Western painted turtle

Chrysemys picta bellii

The western subspecies of painted turtles is found from western Ontario to British Columbia and south into the central United States. In Oregon, they're found mostly in the northern part of the state. They prefer slow-moving shallow water with dense aquatic vegetation, a muddy bottom, and lots of basking sites.

The life of a western painted turtle

As the name suggests, Western painted turtles are marked with bright colors of red, yellow and olive on their neck, head, tail, legs and lower shell. Like all turtles, they are ectotherms—their temperature depends on their environment.

In warmer climates and during spring and summer, Western painted turtles spend the night sleeping on the bottom of the pond, and begin to become active around sunrise. They need to warm up, so they start the day by basking for several hours on logs, rocks or sand bars. As many as 50 of them might bask in the same place at the same time, sometimes with other turtle species.

In places where the water freezes in winter, Western painted turtles put on extra fat and gradually become less active. Eventually they burrow deep into the mud at the bottom of the pond, where their blood temperature drops to approximately the temperature of the surrounding water. They stay there until spring.

Western painted turtles will eat almost any plant or animal, alive or dead, but they prefer aquatic insects, crustaceans, plants and algae. They forage for food along the bottom of the pond, swimming with webbed feet as they flush prey out of hiding. To swallow, they need their head to be submerged.

Western painted turtles usually breed between March and mid-June. Females can store sperm, so a single clutch of eggs might be fertilized by several males. The female uses her hind feet to dig her nest in loamy or sandy soil in an open area within about 200 yards of water. She may dig several nests before she's satisfied with one of them. She lays 1 to 23 eggs in it, and when she's done, she drags twigs and other debris to cover the nest, then tamps down the soil. The eggs hatch about 10 weeks later. Turtle hatchlings are tiny, about the size of a quarter. Once they are out of their shells, they climb up to the surface and set out to find water. They seem to instinctively know which direction to go in.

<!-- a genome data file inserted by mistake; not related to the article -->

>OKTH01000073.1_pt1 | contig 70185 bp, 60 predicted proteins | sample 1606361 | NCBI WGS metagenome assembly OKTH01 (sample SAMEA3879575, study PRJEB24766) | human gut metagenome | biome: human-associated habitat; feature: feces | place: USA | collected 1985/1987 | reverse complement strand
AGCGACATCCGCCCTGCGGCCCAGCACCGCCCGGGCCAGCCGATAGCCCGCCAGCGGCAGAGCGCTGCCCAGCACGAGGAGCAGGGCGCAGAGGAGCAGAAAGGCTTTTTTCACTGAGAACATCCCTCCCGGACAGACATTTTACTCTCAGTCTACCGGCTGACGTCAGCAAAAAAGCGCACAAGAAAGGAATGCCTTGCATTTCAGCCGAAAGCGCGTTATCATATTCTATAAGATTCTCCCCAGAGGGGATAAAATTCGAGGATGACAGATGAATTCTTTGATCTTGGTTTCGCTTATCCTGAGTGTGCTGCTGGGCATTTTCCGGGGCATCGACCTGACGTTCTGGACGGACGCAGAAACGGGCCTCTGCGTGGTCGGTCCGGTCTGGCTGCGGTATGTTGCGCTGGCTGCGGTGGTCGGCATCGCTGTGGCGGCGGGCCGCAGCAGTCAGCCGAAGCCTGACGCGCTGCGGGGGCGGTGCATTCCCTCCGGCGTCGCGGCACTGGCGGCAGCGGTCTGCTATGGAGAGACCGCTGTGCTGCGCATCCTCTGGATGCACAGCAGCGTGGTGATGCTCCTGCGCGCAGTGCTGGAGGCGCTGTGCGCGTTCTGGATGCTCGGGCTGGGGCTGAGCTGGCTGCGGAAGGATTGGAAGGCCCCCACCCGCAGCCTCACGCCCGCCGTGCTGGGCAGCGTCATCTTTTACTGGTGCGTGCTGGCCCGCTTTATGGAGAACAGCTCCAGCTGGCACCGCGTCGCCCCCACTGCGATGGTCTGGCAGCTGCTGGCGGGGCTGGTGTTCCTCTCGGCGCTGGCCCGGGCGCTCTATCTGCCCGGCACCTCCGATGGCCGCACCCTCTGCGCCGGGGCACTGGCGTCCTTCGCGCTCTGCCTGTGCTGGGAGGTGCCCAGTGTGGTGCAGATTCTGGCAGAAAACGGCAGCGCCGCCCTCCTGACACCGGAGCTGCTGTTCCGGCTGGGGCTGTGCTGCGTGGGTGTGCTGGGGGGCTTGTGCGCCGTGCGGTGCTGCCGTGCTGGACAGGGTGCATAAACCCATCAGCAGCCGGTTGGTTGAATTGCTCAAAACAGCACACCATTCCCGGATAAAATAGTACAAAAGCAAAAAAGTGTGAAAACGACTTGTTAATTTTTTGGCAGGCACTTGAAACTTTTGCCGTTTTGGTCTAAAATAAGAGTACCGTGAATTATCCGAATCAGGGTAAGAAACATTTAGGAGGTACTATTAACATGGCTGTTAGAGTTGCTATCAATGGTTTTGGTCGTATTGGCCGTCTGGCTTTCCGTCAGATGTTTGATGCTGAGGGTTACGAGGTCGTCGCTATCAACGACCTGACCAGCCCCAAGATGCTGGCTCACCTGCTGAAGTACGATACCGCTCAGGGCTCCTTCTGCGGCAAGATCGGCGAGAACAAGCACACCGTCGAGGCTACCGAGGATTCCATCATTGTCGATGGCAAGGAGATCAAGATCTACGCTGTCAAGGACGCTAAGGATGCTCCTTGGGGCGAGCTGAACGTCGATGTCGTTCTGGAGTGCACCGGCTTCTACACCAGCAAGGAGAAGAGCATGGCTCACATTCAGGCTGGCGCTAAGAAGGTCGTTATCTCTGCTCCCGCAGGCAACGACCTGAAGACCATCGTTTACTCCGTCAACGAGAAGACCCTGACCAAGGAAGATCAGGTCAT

Male western painted turtles are smaller and flatter than the females. Males grow up to 6 inches long. Females grow up to 10 inches long, probably to support egg production. If it escapes predators, a Western painted turtle can live to be about 20 years old.

Western painted turtle conservation

Painted turtles are vulnerable to several predators, including raccoons, snakes, raptors and rodents. In Oregon, the main threat to them is the fact that the majority live in or near the urban environment. Since there are fewer suitable nesting places near cities, survival rates of hatchlings can be low. Adult females in particular are vulnerable to cars as they move from water to land for nesting, and the entire wild population is threatened by the indirect effects of pesticide use and other pollutants. Western painted turtle pets can also be a threat to wild turtles. If they are released into natural areas, they compete with the resident wild turtles and can transit disease.

Western painted turtles at the Oregon Zoo

Western painted turtles can be seen in the zoo's Cascade Stream and Pond habitat.